Matt Rocheleau’s recent Boston Globe article Boston’s Builders in Boston missing diversity targets for jobs (08/28/15) raises the important and often overlooked issue of the lack of access to construction jobs for local residents and women in Boston. Residents and women in the trades are met with numerous excuses for not getting work: When the construction economy is booming they are told something similar to what National Development spokeswoman Kathy McMahon shares in Rocheleau’s piece, that “with so much construction happening in the city right now, it is often difficult for subcontractors to supply labor that fully meets the established goals.” However, when the industry is slow, they are given the excuse that with so few jobs available contractors have to use their “core crews,” which usually always lack residents and women. Residents and women in the trades just can’t seem to win.
The current bar being set for residents and women on the Dearborn 6-12 STEM Academy construction project is too low.
At a recent Dearborn 6-12 STEM Academy design & construction meeting, the City of Boston introduced Gilbane Building Company as the general contractor for its new state of the art STEM academy located in Roxbury. During their presentation, the construction team made a comment that should have the communities of Boston cringing and demanding more; they stated that the Bruce Bolling Municipal Building’s (the very building that the meeting was being taken place in) total construction workforce hours for residents, minorities and women was “the bar that we are setting for this project.” While the Bolling Building surpassed the goal for minorities, it fell a far cry from a bar that should be set for the hiring of residents and women. The final workforce on the Bolling project had a workforce made up of only 41% residents 6% women. That means that the benchmark being set by the construction team is 9% below the city’s goal for residents (50%) and 4% below the goal for women (10%). We should do better and can do better.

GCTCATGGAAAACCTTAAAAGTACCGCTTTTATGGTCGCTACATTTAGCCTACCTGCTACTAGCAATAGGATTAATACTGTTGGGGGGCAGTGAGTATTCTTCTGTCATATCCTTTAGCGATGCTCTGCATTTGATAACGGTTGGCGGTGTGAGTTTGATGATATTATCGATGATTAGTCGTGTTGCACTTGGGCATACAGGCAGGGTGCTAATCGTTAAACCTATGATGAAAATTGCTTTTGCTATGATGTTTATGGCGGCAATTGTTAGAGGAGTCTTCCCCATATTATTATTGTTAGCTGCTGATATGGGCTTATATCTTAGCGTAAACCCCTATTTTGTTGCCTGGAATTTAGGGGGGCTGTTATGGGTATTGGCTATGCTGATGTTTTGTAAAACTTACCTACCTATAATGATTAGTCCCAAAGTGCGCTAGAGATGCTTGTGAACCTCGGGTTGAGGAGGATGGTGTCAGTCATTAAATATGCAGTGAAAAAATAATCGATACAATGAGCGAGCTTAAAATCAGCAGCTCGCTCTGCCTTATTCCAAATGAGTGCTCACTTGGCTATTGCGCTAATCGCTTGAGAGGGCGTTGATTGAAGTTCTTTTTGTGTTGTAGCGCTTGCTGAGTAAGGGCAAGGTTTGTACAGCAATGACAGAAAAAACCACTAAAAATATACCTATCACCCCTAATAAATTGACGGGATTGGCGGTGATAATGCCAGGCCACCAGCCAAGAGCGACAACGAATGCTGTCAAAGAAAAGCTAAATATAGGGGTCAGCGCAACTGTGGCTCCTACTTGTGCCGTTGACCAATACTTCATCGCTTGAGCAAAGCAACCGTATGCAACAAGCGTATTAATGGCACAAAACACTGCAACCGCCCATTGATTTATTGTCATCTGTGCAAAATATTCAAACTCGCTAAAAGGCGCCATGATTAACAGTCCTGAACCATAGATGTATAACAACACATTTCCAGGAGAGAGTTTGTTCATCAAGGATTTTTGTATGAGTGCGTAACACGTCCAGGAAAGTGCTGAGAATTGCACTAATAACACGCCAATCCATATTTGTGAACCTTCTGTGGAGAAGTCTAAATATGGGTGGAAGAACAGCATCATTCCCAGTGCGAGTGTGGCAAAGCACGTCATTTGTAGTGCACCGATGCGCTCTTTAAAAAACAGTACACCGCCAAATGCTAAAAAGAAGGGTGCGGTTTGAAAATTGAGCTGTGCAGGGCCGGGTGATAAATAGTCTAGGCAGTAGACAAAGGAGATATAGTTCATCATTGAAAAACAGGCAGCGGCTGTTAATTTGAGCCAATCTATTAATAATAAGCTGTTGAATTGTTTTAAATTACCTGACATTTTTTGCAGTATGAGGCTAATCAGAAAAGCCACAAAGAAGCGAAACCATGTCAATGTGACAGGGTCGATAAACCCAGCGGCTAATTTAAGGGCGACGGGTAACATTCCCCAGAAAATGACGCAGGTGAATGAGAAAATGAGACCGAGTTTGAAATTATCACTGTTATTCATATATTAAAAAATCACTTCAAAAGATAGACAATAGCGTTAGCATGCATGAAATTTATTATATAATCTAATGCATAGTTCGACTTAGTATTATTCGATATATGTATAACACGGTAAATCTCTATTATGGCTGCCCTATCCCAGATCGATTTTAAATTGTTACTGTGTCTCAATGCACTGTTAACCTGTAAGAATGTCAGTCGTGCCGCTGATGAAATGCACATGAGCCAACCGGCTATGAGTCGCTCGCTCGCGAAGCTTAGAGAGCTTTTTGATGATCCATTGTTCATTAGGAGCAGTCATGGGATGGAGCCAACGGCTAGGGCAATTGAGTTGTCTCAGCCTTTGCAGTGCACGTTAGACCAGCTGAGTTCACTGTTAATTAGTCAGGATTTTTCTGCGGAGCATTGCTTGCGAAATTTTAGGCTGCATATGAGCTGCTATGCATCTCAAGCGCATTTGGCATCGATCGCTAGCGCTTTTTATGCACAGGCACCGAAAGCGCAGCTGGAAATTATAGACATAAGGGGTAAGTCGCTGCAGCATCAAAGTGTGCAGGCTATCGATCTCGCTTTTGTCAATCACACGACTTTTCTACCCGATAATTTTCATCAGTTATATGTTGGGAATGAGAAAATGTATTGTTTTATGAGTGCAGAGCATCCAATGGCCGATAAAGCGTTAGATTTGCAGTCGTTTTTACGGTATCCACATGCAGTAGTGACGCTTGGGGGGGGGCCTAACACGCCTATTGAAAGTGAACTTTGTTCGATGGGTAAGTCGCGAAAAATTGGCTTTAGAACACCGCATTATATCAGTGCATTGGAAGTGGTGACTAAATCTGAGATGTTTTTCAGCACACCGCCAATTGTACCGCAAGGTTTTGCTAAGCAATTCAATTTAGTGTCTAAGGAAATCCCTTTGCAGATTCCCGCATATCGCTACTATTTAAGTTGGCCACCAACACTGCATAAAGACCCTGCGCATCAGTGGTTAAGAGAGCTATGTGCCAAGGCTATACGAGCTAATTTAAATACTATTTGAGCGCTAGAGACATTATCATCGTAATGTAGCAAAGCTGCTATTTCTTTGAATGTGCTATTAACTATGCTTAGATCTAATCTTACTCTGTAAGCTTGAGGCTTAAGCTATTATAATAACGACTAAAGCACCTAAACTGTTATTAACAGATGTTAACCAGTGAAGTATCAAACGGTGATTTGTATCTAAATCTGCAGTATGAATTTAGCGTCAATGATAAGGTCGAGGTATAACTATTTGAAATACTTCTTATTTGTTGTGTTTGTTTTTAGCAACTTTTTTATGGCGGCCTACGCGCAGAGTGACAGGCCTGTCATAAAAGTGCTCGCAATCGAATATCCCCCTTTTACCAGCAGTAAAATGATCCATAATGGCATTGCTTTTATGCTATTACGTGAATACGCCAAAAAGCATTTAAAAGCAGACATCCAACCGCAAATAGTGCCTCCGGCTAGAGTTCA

Are there any best construction projects that have done better?
The Quincy Choice Neighborhoods Projects lead by Dudley Street Neighborhood Initiative (DSNI), Project R.I.G.H.T., Dorchester Bay Economic Development Corporation and the Quincy/Geneva Housing Corporation had a workforce of 56% Boston Residents. The Kroc Center, Boston, lead by DSNI had a workforce of 45% Boston Residents. Both projects finished with a workforce of 8% women, below the targets but moving in the right direction. Case studies written on both projects found here and here provide best practices for creating construction jobs for residents and women and can help the Dearborn team meet the city’s 50% residency goal and 10% goal for women.
How do we increase construction jobs for residents and women on the Dearborn project?
Four steps can be taken right away that can increase the amount of construction hours for residents and women on the Dearborn project: 1. The “bar being set” by the construction team should at least meet the city’s hiring goals of 50% Boston residents and 10% women. 2. The Dearborn construction team should work with groups with proven track records and best practices for creating construction jobs for residents and women. 3. The construction team should only do business with contractors that have proven track records of hiring residents and women at high levels. 4. An access & opportunity (A&O) committee should be established to provide community input and oversight over the project.
According to the city’s Dearborn team, the new Dearborn 6-12 STEM Academy will be the first of its kind in the nation. Let’s not stop there. Let’s make it another first too; let’s make it Boston’s first construction project of its size in recent memory or perhaps history, to meet and hopefully exceed the 50% goal for residents and the 10% goal for women.
Travis Watson is a senior organizer & communications manager at Dudley Street Neighborhood Initiative. He was the lead organizer on the construction of the Ray & Joan Kroc Center, Boston as well as the Quincy Heights Choice Neighborhoods Projects. Case studies documenting both projects can be found at dsni.org/for-researchers. He has been with DSNI since 2007